Updated: February 12, 2020 11:20:19 am
No host, no politics, no “diversity”, no surprises, the 95th Academy Awards stuck to a safe and tested script. Till, amidst a bitter US election season highlighting the class divide, it had a moment. On Sunday night, four of the most prestigious Oscars went to a film that placed class in one’s house, heart, mind, even nostrils — in a tale from the other end of the world that was very, very universal. And that is what makes Bong Joon-Ho a breath of fresh air — much more than the Mexican directors Hollywood wholeheartedly celebrates.
Bong’s films (The Host, Okja, even Snowpiercer) carry the sensibility of home, of a society with very Asian concerns, and a very different view of right and wrong. As recently as October, asked about Parasite’s Oscar chances, Bong indicated he wasn’t really sweating about it. “The Oscars are not an international film festival. They’re very local,” he said, even skipping the usual Academy rounds made by directors to showcase films. Up on that starry stage on Sunday night, Bong looked very much like an artist who belonged. He preferred to speak in Korean, chided the Academy (again) for stumbling at “the one-inch-tall barrier of subtitles”, expressed unfiltered delight at his unprecedented four wins, and declared his plans to drink till the morning — none of that vegan, Earth-loving, apologetic rambling of Joaquin Phoenix.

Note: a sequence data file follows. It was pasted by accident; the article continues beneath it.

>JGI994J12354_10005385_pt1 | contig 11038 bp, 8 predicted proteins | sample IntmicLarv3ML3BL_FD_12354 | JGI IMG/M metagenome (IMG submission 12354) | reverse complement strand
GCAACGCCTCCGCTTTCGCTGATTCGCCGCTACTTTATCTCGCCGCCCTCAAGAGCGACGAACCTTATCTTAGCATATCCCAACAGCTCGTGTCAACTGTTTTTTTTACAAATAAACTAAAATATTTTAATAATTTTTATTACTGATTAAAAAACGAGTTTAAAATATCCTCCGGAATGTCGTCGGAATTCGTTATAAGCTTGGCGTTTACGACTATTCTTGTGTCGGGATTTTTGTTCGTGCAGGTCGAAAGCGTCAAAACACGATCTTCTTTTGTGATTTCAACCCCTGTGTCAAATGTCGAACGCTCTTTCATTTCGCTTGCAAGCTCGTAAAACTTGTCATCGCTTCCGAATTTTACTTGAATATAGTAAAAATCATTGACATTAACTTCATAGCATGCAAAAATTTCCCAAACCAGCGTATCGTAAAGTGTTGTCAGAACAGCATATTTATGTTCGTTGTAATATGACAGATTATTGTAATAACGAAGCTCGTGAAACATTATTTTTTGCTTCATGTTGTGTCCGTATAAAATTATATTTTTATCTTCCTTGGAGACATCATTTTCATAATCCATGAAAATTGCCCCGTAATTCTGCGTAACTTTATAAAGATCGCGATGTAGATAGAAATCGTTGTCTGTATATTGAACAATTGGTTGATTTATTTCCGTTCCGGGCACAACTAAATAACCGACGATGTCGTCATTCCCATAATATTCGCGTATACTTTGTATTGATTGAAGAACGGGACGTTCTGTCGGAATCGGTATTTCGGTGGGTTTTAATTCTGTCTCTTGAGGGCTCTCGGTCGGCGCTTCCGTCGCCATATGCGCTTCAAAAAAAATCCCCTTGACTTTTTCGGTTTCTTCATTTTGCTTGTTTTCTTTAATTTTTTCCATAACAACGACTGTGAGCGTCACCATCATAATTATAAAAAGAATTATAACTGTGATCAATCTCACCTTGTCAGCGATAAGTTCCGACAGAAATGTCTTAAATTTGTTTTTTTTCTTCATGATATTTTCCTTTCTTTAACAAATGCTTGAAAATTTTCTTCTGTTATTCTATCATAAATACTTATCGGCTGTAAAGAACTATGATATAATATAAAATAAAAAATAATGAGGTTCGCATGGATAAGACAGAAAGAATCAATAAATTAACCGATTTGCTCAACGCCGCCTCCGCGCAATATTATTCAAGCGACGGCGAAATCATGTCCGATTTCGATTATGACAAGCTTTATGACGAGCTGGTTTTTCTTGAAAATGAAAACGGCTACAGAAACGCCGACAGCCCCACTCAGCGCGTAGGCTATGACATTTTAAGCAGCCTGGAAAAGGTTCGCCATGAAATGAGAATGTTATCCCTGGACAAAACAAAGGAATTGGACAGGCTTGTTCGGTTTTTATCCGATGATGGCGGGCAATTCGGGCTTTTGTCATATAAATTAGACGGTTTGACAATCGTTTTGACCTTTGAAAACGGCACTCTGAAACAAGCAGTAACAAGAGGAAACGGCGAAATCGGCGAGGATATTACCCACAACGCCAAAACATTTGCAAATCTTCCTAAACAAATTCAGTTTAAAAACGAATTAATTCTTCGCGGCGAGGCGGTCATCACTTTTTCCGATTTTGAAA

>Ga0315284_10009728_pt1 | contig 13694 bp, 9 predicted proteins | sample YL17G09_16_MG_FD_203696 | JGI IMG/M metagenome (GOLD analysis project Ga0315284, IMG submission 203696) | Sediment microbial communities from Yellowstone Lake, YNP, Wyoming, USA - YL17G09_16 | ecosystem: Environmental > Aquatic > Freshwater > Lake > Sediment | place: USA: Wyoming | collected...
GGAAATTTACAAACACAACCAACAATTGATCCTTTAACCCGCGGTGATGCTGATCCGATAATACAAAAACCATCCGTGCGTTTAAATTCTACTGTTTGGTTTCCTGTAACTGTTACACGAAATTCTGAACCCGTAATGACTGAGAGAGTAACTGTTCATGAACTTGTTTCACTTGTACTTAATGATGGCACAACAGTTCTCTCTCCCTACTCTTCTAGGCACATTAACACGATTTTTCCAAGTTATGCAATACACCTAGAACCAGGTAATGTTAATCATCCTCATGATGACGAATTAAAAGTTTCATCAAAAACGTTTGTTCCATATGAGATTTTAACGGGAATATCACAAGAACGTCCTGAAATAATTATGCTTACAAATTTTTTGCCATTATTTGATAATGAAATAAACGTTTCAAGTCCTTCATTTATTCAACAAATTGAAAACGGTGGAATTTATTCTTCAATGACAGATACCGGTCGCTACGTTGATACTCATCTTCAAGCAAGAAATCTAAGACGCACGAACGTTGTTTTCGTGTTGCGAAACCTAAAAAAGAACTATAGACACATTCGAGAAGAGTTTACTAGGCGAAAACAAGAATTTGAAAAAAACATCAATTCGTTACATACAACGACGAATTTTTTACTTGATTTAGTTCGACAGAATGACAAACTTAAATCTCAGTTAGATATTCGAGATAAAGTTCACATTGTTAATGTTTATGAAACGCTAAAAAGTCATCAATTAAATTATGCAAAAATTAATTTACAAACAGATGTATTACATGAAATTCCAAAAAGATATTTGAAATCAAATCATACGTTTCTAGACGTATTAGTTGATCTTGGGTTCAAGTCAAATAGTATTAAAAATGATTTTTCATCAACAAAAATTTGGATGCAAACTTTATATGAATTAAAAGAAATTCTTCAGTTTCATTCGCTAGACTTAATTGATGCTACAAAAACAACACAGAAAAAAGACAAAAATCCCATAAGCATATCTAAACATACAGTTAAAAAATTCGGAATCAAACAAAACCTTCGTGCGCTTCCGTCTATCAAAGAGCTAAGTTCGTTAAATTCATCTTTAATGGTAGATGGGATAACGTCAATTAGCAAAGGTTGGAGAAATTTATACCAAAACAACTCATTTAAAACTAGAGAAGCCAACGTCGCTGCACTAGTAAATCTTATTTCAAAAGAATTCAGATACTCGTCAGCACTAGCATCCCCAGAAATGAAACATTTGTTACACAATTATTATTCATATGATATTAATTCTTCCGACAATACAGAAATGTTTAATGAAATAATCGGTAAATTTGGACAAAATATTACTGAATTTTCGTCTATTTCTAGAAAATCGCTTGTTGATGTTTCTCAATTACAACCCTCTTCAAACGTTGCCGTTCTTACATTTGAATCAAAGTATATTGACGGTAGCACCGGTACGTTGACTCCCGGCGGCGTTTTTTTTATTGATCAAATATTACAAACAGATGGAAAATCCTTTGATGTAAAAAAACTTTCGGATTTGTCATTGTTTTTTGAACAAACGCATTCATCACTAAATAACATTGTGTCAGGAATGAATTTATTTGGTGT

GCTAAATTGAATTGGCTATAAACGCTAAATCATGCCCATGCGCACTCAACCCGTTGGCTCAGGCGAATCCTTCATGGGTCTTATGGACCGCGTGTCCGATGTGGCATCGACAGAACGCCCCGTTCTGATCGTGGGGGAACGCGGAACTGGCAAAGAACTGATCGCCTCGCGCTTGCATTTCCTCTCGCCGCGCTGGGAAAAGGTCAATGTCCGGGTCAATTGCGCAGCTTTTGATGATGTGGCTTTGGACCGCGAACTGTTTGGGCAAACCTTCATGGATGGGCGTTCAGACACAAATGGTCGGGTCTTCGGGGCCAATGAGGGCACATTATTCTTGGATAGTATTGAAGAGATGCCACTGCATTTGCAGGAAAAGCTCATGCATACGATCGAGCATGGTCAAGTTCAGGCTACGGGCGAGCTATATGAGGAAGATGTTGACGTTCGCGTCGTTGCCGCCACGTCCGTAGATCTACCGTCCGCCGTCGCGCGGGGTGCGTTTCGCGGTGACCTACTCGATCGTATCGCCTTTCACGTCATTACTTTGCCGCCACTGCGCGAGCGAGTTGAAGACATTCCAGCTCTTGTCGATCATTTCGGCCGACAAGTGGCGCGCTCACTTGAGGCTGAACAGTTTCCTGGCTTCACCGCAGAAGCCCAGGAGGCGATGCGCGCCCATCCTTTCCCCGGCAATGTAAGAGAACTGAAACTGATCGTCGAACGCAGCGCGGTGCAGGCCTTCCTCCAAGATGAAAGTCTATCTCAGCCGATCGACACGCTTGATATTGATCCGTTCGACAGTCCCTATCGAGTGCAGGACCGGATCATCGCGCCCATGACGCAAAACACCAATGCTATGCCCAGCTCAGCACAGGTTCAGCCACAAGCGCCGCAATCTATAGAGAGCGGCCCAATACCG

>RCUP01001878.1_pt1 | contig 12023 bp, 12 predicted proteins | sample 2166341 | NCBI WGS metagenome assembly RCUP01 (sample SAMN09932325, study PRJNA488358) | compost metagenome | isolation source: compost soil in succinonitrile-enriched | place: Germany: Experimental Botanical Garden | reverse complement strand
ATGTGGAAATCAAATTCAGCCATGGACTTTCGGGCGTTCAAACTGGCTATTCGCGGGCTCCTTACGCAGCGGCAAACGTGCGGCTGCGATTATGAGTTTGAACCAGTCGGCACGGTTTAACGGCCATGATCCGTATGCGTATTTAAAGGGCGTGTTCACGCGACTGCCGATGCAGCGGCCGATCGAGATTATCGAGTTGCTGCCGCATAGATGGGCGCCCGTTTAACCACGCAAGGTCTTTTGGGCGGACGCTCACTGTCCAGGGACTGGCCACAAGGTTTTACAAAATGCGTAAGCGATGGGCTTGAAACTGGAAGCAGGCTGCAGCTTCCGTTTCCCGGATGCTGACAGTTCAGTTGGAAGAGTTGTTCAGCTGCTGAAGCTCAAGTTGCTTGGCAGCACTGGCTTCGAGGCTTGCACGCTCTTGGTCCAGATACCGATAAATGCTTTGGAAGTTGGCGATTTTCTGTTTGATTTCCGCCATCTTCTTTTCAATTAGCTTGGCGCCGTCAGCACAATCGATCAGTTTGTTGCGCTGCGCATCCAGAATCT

As for that class divide, Bong, a sociology student, has indicated it remains intrinsic to his art, once saying, “Before it’s a massive, sociological term, capitalism is just our lives.” On Oscar night, he paid ode to two other outliers in that room, Martin Scorsese and Quentin Tarantino, fellow directors who may have paved new paths but stumbled often at the Academy door. In forcing that door open, Bong has given the much-battered Academy, which saw its viewership drop to 20 per cent from a year ago, a chance to reinvent. Next up is said to be HBO’s six-part Parasite series, and Mark “The Hulk” Ruffalo in starring role.
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